The Hermiston School Board approved its budget planning parameters at a meeting Monday night. Overall, the board planned for slight growth in the next year, but remained conservative in its spending limits.

The board assumed a growth of 50 Average Daily Membership weighted (ADMw). The ADMw is not the same as enrollment, but refers to the number of students in the district with the added consideration of how much money will be allocated per student based on various needs, such as special education or English language learners.

The board also approved a state school fund estimation of $8.871 billion, and $8,155 per ADMw.

Katie Saul, the district’s director of business services, said the legislature sets the state budget as a total amount for the two years of the biennium, and then has to decide how to split the funding over two years. For many years, 49 percent of the funding was allocated to the first year, and 51 percent to the second year. The split was to help districts with annual costs like salary or utility rate increases. In more recent budget years, Saul said the state has allotted 50 percent of the funds for each year. But this biennium, districts are lobbying to return to the 49/51 split. Saul said the even split makes it difficult for districts to plan for the second year, and often leaves districts without as much funding as they would like, or turning to deficit spending in the second year. This can lead to cutting expenditures, including staff positions.

Saul said although the current biennium’s budget was split 50/50, the funding was higher than expected and prevented a shortage for most districts. But she said that’s not something districts can count on, leading districts to push for more funding funneled into the second year of the biennium.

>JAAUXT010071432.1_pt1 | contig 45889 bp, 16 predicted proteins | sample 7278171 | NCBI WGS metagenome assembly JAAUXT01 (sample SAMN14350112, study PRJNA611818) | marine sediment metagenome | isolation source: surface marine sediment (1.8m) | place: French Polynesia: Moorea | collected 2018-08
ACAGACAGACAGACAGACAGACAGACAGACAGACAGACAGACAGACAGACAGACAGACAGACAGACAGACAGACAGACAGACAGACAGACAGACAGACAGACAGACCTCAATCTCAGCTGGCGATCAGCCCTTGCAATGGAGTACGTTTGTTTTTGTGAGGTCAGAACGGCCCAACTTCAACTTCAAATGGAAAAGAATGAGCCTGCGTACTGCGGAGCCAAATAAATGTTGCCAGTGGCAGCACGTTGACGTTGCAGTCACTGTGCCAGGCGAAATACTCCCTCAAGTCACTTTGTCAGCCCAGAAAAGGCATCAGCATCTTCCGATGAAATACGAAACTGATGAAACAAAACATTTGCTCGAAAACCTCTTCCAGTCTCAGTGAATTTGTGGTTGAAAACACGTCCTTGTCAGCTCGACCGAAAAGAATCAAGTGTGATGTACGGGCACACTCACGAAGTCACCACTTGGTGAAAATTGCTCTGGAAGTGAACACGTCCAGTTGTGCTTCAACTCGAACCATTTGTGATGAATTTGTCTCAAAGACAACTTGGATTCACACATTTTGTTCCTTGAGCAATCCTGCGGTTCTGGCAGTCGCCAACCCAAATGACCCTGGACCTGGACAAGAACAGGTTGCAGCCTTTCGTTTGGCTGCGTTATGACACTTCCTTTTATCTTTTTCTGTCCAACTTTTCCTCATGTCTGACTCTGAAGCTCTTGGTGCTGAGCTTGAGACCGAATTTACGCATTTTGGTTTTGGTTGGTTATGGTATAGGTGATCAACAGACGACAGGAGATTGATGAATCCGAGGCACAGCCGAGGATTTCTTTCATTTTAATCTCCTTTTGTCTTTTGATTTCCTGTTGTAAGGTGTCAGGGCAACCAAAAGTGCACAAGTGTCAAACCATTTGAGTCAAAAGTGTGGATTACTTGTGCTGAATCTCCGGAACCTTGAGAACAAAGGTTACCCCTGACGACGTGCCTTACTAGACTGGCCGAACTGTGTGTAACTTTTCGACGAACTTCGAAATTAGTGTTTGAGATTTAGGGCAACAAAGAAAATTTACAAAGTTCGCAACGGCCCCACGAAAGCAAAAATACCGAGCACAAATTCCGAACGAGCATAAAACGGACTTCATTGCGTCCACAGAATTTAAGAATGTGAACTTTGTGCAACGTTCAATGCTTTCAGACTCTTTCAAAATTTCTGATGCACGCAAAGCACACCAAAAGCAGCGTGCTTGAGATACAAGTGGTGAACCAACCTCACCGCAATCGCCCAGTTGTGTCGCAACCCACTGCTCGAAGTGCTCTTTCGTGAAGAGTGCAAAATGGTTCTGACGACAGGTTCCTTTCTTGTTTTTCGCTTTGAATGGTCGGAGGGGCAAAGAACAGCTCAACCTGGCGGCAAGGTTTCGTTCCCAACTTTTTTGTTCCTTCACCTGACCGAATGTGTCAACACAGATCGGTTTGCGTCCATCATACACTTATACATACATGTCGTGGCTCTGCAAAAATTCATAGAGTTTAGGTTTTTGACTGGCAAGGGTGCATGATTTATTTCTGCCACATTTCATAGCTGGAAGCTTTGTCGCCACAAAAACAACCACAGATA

“While we may not have to make the significant cuts that other districts do, we are also not able to expand programs or offerings to support the additional growth,” Saul said.

The board approved an ending fund balance minimum of 10 percent. That money is set aside as a safety net, to meet various maintenance needs, and allow them to continue funding programs and staff in the event of an economic downturn. That allocation would put them at about $7.78 million with reserves, and $6.64 million without reserves.

The board voted to be able to access about half of its reserve dollars for funding shortfalls — up to $650,000 of its current biennial balance of $1.3 million.

The PERS reserve balance is $2.57 million, and the board elected to have access up to $500,000. In the 2019-21 biennium the PERS rate will increase by 4.88 percent, and more rate increases are expected in the future.

Saul said the district forecasts an expenditure budget of $64,152,499, and predicts receiving $63,439,383 in revenue. Though that means they would be operating in a deficit, Saul said that is not likely, because the district typically doesn’t spend all of its budget.


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